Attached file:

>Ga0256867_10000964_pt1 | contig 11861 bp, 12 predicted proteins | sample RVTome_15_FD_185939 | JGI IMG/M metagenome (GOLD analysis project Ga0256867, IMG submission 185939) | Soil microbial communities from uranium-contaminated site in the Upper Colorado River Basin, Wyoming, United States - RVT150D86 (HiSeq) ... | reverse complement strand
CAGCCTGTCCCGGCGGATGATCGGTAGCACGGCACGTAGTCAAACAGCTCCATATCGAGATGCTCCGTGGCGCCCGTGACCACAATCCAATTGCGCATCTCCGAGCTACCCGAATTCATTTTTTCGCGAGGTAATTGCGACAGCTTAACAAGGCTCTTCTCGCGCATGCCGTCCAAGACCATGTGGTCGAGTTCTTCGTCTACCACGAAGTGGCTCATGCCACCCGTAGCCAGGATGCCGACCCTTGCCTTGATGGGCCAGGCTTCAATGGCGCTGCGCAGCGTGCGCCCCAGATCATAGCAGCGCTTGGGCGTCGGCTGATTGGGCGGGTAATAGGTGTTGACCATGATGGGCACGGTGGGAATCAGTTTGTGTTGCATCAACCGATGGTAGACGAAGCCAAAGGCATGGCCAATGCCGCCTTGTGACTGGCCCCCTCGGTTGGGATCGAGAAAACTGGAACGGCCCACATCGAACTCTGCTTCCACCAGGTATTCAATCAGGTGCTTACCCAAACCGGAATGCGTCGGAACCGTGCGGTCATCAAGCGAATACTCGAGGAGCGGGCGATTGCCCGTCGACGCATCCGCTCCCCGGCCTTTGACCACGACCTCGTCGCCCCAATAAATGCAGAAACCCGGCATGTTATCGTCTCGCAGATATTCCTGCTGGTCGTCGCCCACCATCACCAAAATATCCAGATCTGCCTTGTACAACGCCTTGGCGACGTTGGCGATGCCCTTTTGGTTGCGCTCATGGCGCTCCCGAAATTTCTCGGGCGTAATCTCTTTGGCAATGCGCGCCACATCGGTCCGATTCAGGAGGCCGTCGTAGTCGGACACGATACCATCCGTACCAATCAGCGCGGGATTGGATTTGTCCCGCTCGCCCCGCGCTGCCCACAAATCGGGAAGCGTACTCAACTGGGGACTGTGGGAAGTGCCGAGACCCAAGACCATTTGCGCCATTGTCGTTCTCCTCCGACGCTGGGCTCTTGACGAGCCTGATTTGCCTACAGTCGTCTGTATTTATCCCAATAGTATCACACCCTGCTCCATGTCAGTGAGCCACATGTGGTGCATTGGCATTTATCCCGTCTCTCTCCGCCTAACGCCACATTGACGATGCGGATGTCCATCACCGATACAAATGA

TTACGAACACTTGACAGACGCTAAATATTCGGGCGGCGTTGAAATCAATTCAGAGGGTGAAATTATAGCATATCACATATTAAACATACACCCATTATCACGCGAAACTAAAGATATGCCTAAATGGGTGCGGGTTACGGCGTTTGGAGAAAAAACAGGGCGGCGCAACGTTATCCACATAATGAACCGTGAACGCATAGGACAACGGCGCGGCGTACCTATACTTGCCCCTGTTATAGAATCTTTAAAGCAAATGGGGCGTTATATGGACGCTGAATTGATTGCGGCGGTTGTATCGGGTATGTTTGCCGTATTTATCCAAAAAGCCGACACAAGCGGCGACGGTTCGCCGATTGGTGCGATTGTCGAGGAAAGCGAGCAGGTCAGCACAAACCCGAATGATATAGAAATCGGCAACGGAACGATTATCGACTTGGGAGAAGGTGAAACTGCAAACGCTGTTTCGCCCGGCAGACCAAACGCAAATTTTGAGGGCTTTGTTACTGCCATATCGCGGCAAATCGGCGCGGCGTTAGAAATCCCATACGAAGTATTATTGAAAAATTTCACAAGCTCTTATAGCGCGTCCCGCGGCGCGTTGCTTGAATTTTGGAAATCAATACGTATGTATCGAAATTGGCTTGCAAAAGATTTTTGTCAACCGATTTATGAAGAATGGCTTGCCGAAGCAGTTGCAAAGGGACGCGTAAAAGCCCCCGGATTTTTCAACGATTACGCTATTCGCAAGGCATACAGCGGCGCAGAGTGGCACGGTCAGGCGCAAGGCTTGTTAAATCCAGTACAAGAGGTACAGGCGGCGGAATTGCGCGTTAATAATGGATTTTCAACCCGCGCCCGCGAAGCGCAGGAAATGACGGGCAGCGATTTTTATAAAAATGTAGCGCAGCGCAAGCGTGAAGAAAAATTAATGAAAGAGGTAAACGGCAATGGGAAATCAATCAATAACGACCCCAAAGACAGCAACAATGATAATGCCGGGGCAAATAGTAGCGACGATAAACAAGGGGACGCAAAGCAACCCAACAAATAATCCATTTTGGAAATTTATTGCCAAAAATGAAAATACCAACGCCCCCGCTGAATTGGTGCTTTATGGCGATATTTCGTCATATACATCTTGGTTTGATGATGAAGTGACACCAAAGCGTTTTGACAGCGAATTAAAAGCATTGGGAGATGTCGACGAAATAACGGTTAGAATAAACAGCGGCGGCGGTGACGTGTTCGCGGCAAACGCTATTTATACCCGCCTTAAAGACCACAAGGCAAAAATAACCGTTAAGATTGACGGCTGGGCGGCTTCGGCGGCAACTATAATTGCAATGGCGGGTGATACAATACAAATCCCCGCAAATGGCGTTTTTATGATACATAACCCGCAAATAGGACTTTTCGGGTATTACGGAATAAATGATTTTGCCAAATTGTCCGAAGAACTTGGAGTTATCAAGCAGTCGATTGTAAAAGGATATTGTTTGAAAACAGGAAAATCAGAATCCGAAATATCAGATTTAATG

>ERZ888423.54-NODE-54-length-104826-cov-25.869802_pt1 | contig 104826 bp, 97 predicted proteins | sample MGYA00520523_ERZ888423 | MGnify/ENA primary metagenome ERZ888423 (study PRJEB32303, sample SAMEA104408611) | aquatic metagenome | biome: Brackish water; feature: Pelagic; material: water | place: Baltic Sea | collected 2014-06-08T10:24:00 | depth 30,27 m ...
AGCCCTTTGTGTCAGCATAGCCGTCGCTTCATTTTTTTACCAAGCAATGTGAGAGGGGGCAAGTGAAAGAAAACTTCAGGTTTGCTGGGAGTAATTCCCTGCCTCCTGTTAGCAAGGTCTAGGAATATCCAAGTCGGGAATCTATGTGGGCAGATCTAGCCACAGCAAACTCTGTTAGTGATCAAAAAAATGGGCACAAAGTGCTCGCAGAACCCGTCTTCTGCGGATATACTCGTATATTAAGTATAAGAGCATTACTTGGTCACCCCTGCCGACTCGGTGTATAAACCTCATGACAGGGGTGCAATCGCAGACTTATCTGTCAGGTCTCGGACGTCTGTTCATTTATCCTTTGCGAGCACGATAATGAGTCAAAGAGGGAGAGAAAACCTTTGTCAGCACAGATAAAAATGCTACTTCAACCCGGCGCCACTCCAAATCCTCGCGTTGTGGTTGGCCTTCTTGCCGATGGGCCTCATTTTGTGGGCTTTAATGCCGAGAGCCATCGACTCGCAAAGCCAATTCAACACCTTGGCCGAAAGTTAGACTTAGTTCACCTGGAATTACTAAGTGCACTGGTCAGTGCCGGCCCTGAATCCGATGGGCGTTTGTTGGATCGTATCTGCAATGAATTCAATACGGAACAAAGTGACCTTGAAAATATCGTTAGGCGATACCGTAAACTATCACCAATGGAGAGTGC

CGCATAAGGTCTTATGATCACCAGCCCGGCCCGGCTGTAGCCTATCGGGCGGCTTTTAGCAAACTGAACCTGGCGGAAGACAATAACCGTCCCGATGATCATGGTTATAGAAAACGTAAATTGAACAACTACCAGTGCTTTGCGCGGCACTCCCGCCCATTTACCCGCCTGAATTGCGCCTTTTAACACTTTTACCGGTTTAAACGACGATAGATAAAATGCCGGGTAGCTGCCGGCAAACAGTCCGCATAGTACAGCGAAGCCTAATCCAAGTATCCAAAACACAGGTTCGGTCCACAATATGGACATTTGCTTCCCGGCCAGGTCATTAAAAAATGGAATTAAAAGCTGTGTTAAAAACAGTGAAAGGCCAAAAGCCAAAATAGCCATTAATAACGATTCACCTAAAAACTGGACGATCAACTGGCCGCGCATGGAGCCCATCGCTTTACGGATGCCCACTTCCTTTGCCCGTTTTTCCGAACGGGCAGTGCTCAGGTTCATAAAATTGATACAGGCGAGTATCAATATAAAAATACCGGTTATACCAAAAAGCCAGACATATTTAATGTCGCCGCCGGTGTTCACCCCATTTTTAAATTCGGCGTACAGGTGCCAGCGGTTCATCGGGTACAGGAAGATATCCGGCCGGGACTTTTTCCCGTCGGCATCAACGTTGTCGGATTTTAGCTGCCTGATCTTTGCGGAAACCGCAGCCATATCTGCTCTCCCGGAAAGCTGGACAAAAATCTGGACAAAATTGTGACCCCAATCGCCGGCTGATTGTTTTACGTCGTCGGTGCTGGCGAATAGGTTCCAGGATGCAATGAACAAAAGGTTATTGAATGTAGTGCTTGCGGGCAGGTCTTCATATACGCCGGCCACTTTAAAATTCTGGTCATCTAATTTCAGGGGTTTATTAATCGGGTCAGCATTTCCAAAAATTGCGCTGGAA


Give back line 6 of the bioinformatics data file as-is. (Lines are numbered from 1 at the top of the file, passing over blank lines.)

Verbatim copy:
CGCATAAGGTCTTATGATCACCAGCCCGGCCCGGCTGTAGCCTATCGGGCGGCTTTTAGCAAACTGAACCTGGCGGAAGACAATAACCGTCCCGATGATCATGGTTATAGAAAACGTAAATTGAACAACTACCAGTGCTTTGCGCGGCACTCCCGCCCATTTACCCGCCTGAATTGCGCCTTTTAACACTTTTACCGGTTTAAACGACGATAGATAAAATGCCGGGTAGCTGCCGGCAAACAGTCCGCATAGTACAGCGAAGCCTAATCCAAGTATCCAAAACACAGGTTCGGTCCACAATATGGACATTTGCTTCCCGGCCAGGTCATTAAAAAATGGAATTAAAAGCTGTGTTAAAAACAGTGAAAGGCCAAAAGCCAAAATAGCCATTAATAACGATTCACCTAAAAACTGGACGATCAACTGGCCGCGCATGGAGCCCATCGCTTTACGGATGCCCACTTCCTTTGCCCGTTTTTCCGAACGGGCAGTGCTCAGGTTCATAAAATTGATACAGGCGAGTATCAATATAAAAATACCGGTTATACCAAAAAGCCAGACATATTTAATGTCGCCGCCGGTGTTCACCCCATTTTTAAATTCGGCGTACAGGTGCCAGCGGTTCATCGGGTACAGGAAGATATCCGGCCGGGACTTTTTCCCGTCGGCATCAACGTTGTCGGATTTTAGCTGCCTGATCTTTGCGGAAACCGCAGCCATATCTGCTCTCCCGGAAAGCTGGACAAAAATCTGGACAAAATTGTGACCCCAATCGCCGGCTGATTGTTTTACGTCGTCGGTGCTGGCGAATAGGTTCCAGGATGCAATGAACAAAAGGTTATTGAATGTAGTGCTTGCGGGCAGGTCTTCATATACGCCGGCCACTTTAAAATTCTGGTCATCTAATTTCAGGGGTTTATTAATCGGGTCAGCATTTCCAAAAATTGCGCTGGAA